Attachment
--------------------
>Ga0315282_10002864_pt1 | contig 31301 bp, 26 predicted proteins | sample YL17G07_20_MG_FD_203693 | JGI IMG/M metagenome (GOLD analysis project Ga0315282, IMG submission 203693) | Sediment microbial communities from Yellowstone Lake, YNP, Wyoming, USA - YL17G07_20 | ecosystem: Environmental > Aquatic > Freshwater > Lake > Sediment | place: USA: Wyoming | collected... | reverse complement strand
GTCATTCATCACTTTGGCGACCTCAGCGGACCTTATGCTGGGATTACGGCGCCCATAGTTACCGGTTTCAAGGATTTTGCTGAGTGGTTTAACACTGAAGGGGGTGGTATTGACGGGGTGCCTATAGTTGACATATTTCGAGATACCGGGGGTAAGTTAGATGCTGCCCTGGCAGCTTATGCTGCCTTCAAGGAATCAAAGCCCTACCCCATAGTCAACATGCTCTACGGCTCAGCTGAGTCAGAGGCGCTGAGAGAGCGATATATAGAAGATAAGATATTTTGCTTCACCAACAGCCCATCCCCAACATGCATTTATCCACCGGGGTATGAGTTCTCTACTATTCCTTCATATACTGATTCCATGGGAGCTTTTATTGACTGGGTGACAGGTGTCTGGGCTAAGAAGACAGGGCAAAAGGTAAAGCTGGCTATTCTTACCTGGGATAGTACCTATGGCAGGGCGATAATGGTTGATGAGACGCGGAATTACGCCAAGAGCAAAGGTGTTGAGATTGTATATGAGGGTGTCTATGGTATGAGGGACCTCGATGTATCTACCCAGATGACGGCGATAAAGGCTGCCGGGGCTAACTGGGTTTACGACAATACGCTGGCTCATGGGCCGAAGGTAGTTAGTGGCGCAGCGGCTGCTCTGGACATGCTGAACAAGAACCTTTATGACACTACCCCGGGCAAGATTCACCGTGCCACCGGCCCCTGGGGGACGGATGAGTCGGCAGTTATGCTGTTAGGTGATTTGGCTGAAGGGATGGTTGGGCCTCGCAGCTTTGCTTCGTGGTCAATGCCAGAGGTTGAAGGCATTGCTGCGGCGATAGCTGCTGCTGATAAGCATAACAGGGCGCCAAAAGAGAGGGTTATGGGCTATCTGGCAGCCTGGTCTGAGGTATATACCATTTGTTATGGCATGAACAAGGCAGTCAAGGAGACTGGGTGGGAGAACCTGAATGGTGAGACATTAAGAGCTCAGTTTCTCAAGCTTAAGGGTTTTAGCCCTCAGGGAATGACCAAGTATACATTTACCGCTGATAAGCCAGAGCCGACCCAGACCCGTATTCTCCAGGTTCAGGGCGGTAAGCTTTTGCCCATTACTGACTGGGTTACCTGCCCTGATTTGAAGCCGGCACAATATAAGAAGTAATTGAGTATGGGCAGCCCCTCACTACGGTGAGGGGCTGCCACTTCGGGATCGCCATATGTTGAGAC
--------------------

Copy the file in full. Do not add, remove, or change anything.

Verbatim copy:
>Ga0315282_10002864_pt1 | contig 31301 bp, 26 predicted proteins | sample YL17G07_20_MG_FD_203693 | JGI IMG/M metagenome (GOLD analysis project Ga0315282, IMG submission 203693) | Sediment microbial communities from Yellowstone Lake, YNP, Wyoming, USA - YL17G07_20 | ecosystem: Environmental > Aquatic > Freshwater > Lake > Sediment | place: USA: Wyoming | collected... | reverse complement strand
GTCATTCATCACTTTGGCGACCTCAGCGGACCTTATGCTGGGATTACGGCGCCCATAGTTACCGGTTTCAAGGATTTTGCTGAGTGGTTTAACACTGAAGGGGGTGGTATTGACGGGGTGCCTATAGTTGACATATTTCGAGATACCGGGGGTAAGTTAGATGCTGCCCTGGCAGCTTATGCTGCCTTCAAGGAATCAAAGCCCTACCCCATAGTCAACATGCTCTACGGCTCAGCTGAGTCAGAGGCGCTGAGAGAGCGATATATAGAAGATAAGATATTTTGCTTCACCAACAGCCCATCCCCAACATGCATTTATCCACCGGGGTATGAGTTCTCTACTATTCCTTCATATACTGATTCCATGGGAGCTTTTATTGACTGGGTGACAGGTGTCTGGGCTAAGAAGACAGGGCAAAAGGTAAAGCTGGCTATTCTTACCTGGGATAGTACCTATGGCAGGGCGATAATGGTTGATGAGACGCGGAATTACGCCAAGAGCAAAGGTGTTGAGATTGTATATGAGGGTGTCTATGGTATGAGGGACCTCGATGTATCTACCCAGATGACGGCGATAAAGGCTGCCGGGGCTAACTGGGTTTACGACAATACGCTGGCTCATGGGCCGAAGGTAGTTAGTGGCGCAGCGGCTGCTCTGGACATGCTGAACAAGAACCTTTATGACACTACCCCGGGCAAGATTCACCGTGCCACCGGCCCCTGGGGGACGGATGAGTCGGCAGTTATGCTGTTAGGTGATTTGGCTGAAGGGATGGTTGGGCCTCGCAGCTTTGCTTCGTGGTCAATGCCAGAGGTTGAAGGCATTGCTGCGGCGATAGCTGCTGCTGATAAGCATAACAGGGCGCCAAAAGAGAGGGTTATGGGCTATCTGGCAGCCTGGTCTGAGGTATATACCATTTGTTATGGCATGAACAAGGCAGTCAAGGAGACTGGGTGGGAGAACCTGAATGGTGAGACATTAAGAGCTCAGTTTCTCAAGCTTAAGGGTTTTAGCCCTCAGGGAATGACCAAGTATACATTTACCGCTGATAAGCCAGAGCCGACCCAGACCCGTATTCTCCAGGTTCAGGGCGGTAAGCTTTTGCCCATTACTGACTGGGTTACCTGCCCTGATTTGAAGCCGGCACAATATAAGAAGTAATTGAGTATGGGCAGCCCCTCACTACGGTGAGGGGCTGCCACTTCGGGATCGCCATATGTTGAGAC